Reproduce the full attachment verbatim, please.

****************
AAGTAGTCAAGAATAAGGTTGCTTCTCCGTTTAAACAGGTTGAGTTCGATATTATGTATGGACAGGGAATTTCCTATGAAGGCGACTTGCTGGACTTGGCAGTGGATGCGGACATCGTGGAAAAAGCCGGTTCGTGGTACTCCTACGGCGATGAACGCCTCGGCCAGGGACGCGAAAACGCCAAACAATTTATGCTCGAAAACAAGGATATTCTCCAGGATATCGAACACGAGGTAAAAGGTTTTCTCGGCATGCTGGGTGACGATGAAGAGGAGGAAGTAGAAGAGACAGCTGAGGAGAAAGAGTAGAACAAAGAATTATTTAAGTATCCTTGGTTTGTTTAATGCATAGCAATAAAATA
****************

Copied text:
AAGTAGTCAAGAATAAGGTTGCTTCTCCGTTTAAACAGGTTGAGTTCGATATTATGTATGGACAGGGAATTTCCTATGAAGGCGACTTGCTGGACTTGGCAGTGGATGCGGACATCGTGGAAAAAGCCGGTTCGTGGTACTCCTACGGCGATGAACGCCTCGGCCAGGGACGCGAAAACGCCAAACAATTTATGCTCGAAAACAAGGATATTCTCCAGGATATCGAACACGAGGTAAAAGGTTTTCTCGGCATGCTGGGTGACGATGAAGAGGAGGAAGTAGAAGAGACAGCTGAGGAGAAAGAGTAGAACAAAGAATTATTTAAGTATCCTTGGTTTGTTTAATGCATAGCAATAAAATA